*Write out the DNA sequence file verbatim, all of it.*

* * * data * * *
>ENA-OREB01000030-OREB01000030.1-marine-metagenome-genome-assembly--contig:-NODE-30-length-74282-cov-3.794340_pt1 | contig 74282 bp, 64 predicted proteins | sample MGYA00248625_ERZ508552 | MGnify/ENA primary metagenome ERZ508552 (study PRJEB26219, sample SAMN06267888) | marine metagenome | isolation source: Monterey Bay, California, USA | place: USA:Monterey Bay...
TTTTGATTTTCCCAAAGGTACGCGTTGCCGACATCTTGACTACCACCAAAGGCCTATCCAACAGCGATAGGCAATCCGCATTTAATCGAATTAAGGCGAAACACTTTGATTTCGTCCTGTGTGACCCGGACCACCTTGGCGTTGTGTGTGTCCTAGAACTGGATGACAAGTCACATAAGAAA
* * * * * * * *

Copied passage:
>ENA-OREB01000030-OREB01000030.1-marine-metagenome-genome-assembly--contig:-NODE-30-length-74282-cov-3.794340_pt1 | contig 74282 bp, 64 predicted proteins | sample MGYA00248625_ERZ508552 | MGnify/ENA primary metagenome ERZ508552 (study PRJEB26219, sample SAMN06267888) | marine metagenome | isolation source: Monterey Bay, California, USA | place: USA:Monterey Bay...
TTTTGATTTTCCCAAAGGTACGCGTTGCCGACATCTTGACTACCACCAAAGGCCTATCCAACAGCGATAGGCAATCCGCATTTAATCGAATTAAGGCGAAACACTTTGATTTCGTCCTGTGTGACCCGGACCACCTTGGCGTTGTGTGTGTCCTAGAACTGGATGACAAGTCACATAAGAAA